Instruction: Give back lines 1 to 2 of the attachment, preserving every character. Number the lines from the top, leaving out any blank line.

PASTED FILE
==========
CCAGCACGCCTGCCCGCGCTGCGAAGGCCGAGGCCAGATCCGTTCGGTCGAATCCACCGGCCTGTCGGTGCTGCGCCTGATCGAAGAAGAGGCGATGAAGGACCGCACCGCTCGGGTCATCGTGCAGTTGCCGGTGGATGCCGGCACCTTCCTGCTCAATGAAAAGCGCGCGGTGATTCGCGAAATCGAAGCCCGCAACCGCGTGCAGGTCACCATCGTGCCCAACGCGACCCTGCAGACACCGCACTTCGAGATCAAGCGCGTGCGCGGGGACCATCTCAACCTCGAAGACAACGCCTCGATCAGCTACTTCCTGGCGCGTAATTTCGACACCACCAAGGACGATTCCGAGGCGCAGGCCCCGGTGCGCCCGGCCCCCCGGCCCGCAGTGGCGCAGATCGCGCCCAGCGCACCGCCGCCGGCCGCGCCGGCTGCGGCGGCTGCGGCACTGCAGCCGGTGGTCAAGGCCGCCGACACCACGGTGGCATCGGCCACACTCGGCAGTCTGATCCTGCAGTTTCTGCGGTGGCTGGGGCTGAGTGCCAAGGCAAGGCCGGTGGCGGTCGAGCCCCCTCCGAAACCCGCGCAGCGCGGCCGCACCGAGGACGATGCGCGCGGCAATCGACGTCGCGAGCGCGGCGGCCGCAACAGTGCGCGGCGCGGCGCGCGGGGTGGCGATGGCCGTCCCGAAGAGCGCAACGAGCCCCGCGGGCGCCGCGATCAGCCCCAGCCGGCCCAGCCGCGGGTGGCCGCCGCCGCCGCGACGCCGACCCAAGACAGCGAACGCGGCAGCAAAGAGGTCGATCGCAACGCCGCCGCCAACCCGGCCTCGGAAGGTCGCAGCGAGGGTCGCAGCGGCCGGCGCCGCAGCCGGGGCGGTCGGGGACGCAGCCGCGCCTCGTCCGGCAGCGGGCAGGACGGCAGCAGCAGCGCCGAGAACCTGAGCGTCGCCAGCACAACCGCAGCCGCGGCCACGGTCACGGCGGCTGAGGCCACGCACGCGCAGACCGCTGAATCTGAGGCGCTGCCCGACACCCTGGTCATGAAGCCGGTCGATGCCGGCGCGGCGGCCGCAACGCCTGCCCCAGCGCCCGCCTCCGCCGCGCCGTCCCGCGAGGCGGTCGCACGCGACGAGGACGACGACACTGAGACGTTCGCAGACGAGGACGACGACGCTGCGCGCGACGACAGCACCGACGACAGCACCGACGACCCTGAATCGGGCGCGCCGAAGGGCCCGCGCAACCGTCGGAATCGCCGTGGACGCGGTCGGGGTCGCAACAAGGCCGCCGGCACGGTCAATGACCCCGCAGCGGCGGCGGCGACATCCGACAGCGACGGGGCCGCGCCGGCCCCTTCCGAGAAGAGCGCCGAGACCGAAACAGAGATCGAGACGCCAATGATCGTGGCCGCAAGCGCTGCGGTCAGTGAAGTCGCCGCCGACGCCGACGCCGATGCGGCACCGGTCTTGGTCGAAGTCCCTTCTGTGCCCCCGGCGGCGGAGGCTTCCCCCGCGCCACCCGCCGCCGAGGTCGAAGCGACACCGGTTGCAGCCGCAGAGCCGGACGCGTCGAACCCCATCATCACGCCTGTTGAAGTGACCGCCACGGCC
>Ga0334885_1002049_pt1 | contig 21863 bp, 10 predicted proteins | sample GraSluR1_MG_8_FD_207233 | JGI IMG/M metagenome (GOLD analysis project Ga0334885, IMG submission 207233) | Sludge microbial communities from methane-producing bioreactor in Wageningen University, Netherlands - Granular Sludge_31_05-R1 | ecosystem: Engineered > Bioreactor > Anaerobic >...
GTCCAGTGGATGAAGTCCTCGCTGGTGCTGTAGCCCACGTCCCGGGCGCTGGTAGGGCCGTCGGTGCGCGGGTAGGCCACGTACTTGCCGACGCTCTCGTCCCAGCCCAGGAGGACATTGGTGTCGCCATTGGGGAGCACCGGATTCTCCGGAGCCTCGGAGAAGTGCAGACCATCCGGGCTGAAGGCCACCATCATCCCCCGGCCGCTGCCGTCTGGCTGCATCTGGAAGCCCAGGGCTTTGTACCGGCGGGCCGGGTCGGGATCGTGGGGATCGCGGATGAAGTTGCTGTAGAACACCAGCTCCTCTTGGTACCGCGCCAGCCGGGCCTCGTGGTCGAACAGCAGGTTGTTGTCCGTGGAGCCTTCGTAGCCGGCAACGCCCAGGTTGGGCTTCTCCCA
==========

CCAGCACGCCTGCCCGCGCTGCGAAGGCCGAGGCCAGATCCGTTCGGTCGAATCCACCGGCCTGTCGGTGCTGCGCCTGATCGAAGAAGAGGCGATGAAGGACCGCACCGCTCGGGTCATCGTGCAGTTGCCGGTGGATGCCGGCACCTTCCTGCTCAATGAAAAGCGCGCGGTGATTCGCGAAATCGAAGCCCGCAACCGCGTGCAGGTCACCATCGTGCCCAACGCGACCCTGCAGACACCGCACTTCGAGATCAAGCGCGTGCGCGGGGACCATCTCAACCTCGAAGACAACGCCTCGATCAGCTACTTCCTGGCGCGTAATTTCGACACCACCAAGGACGATTCCGAGGCGCAGGCCCCGGTGCGCCCGGCCCCCCGGCCCGCAGTGGCGCAGATCGCGCCCAGCGCACCGCCGCCGGCCGCGCCGGCTGCGGCGGCTGCGGCACTGCAGCCGGTGGTCAAGGCCGCCGACACCACGGTGGCATCGGCCACACTCGGCAGTCTGATCCTGCAGTTTCTGCGGTGGCTGGGGCTGAGTGCCAAGGCAAGGCCGGTGGCGGTCGAGCCCCCTCCGAAACCCGCGCAGCGCGGCCGCACCGAGGACGATGCGCGCGGCAATCGACGTCGCGAGCGCGGCGGCCGCAACAGTGCGCGGCGCGGCGCGCGGGGTGGCGATGGCCGTCCCGAAGAGCGCAACGAGCCCCGCGGGCGCCGCGATCAGCCCCAGCCGGCCCAGCCGCGGGTGGCCGCCGCCGCCGCGACGCCGACCCAAGACAGCGAACGCGGCAGCAAAGAGGTCGATCGCAACGCCGCCGCCAACCCGGCCTCGGAAGGTCGCAGCGAGGGTCGCAGCGGCCGGCGCCGCAGCCGGGGCGGTCGGGGACGCAGCCGCGCCTCGTCCGGCAGCGGGCAGGACGGCAGCAGCAGCGCCGAGAACCTGAGCGTCGCCAGCACAACCGCAGCCGCGGCCACGGTCACGGCGGCTGAGGCCACGCACGCGCAGACCGCTGAATCTGAGGCGCTGCCCGACACCCTGGTCATGAAGCCGGTCGATGCCGGCGCGGCGGCCGCAACGCCTGCCCCAGCGCCCGCCTCCGCCGCGCCGTCCCGCGAGGCGGTCGCACGCGACGAGGACGACGACACTGAGACGTTCGCAGACGAGGACGACGACGCTGCGCGCGACGACAGCACCGACGACAGCACCGACGACCCTGAATCGGGCGCGCCGAAGGGCCCGCGCAACCGTCGGAATCGCCGTGGACGCGGTCGGGGTCGCAACAAGGCCGCCGGCACGGTCAATGACCCCGCAGCGGCGGCGGCGACATCCGACAGCGACGGGGCCGCGCCGGCCCCTTCCGAGAAGAGCGCCGAGACCGAAACAGAGATCGAGACGCCAATGATCGTGGCCGCAAGCGCTGCGGTCAGTGAAGTCGCCGCCGACGCCGACGCCGATGCGGCACCGGTCTTGGTCGAAGTCCCTTCTGTGCCCCCGGCGGCGGAGGCTTCCCCCGCGCCACCCGCCGCCGAGGTCGAAGCGACACCGGTTGCAGCCGCAGAGCCGGACGCGTCGAACCCCATCATCACGCCTGTTGAAGTGACCGCCACGGCC
>Ga0334885_1002049_pt1 | contig 21863 bp, 10 predicted proteins | sample GraSluR1_MG_8_FD_207233 | JGI IMG/M metagenome (GOLD analysis project Ga0334885, IMG submission 207233) | Sludge microbial communities from methane-producing bioreactor in Wageningen University, Netherlands - Granular Sludge_31_05-R1 | ecosystem: Engineered > Bioreactor > Anaerobic >...